Scott
Jul 31, 2009 rated it liked it  ·  review of another edition
Shelves: biography
I made the conversion to MAC two years ago and I've never regretted it. Because of my Apple's role in post-production, the quality of my photography feels vastly improved. I manage much of my music through my
iPOD and iTUNES. Of big time importance, my iMAC does not crash or get infested by all the plagues that had haunted my previous P.C.s.
Thus for me, Inside Steve's Brain was an informative and interesting read. I'm now aware that we live in "the digital lifestyle" era. Apple has been the bi
...more
Hanike
Apr 28, 2016 rated it it was amazing  ·  review of another edition
Leander Kahney achieved something very few writers did when talking about master Steve Jobs: he was impartial to his stormy temperament while exploring the greatness behind the methods used by such a genius leader and "followers-maker" through its very concise chapters with a "most important points' recall" in form of lists by the end of each one.
This is the one book about Steve Jobs you wanna read if you have to chose only one and it's a must-read for anyone interested on improving his/her prof
...more
Keith
Steve is, perhaps obviously, Steve Jobs and Kahney's book provides a fascinating and revisionist look at Jobs's management philosophy. The actions taken at Apple after Steve returned to the company in 1996, when Apple was teetering on the edge of failure and their astounding turnaround are detailed in succinct and illuminating fashion. Kahney's revisionist take is that Jobs is not the crazy-ass megalomaniac that rumor has painted him. He's a marketing genius/control freak with the smarts to look ...more
Hanike
Apr 28, 2016 rated it it was amazing  ·  review of another edition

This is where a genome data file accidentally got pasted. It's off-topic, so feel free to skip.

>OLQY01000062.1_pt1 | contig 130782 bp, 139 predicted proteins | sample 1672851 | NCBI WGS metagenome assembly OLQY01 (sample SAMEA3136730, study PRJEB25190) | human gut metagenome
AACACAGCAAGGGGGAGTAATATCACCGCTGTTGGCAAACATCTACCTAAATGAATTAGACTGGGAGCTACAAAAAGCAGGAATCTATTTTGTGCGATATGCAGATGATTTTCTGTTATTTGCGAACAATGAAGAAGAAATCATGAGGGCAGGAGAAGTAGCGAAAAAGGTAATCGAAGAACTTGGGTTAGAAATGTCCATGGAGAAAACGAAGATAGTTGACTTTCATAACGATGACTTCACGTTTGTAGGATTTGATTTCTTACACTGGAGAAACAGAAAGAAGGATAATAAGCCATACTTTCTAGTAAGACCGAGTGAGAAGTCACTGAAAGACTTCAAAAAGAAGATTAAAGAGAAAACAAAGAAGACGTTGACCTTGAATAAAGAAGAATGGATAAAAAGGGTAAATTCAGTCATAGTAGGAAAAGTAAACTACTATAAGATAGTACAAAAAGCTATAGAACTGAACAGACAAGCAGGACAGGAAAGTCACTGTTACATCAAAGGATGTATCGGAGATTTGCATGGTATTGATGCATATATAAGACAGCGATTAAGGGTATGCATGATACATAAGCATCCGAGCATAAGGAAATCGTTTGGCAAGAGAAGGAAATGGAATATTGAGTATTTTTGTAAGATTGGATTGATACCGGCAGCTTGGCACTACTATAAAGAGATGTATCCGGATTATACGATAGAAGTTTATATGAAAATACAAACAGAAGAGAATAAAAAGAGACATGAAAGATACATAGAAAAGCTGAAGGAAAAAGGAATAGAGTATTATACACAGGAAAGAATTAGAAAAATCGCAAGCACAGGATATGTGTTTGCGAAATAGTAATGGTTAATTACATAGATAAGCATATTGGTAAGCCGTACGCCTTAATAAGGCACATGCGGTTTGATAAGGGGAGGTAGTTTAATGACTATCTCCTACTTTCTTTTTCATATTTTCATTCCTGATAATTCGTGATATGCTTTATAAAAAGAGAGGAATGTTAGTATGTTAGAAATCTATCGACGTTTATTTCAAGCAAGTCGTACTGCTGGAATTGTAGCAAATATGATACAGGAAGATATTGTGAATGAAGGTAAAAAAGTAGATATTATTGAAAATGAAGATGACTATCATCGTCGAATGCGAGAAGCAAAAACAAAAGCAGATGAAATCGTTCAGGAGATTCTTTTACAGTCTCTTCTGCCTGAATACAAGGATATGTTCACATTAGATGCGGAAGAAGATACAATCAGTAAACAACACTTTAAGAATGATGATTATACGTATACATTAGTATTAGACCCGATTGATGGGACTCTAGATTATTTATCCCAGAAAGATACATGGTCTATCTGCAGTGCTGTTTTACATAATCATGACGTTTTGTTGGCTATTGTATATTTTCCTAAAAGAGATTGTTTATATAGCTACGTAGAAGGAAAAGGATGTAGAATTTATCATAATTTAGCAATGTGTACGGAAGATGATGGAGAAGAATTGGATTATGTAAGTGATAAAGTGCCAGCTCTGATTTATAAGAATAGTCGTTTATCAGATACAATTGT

Leander Kahney achieved something very few writers did when talking about master Steve Jobs: he was impartial to his stormy temperament while exploring the greatness behind the methods used by such a genius leader and "followers-maker" through its very concise chapters with a "most important points' recall" in form of lists by the end of each one.
This is the one book about Steve Jobs you wanna read if you have to chose only one and it's a must-read for anyone interested on improving his/her prof
...more
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very interesting book 1 1 Jun 04, 2019 01:35AM  

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Leander Kahney is managing editor, formerly a senior reporter at Wired News, the online sister publication of Wired. He is the author of The Cult of Mac , Cult of iPod and Inside Steve's Brain. Kahney is best known for his popular blog, Cult of Mac (The Cult of Mac Blog). As a prominent writer on Apple- and Mac-related topics, Kahney was once theorized (incorrectly) to be the identity of Fake Stev ...more

News & Interviews

You know the saying: There's no time like the present...unless you're looking for a distraction from the current moment. In that case, we can't...
51 likes · 22 comments
“Someone started taking notes, Steve said, 'You don't need to takes notes. If it's important, you'll remember it'.” 9 likes
“When you ask creative people how they did something, they feel a little guilty because they didn’t really do it, they just saw something. It seemed obvious to them after a while. That’s because they were able to connect experiences they’ve had and synthesize new things. And the reason they were able to do that was that they’ve had more experiences or they have thought more about their experiences than other people. . . . Unfortunately, that’s too rare a commodity. A lot of people in our industry haven’t had very diverse experiences. So they don’t have enough dots to connect, and they end up with very linear solutions without a broad perspective on the problem. The broader one’s understanding of the human experience, the better design we will have.” 4 likes
More quotes…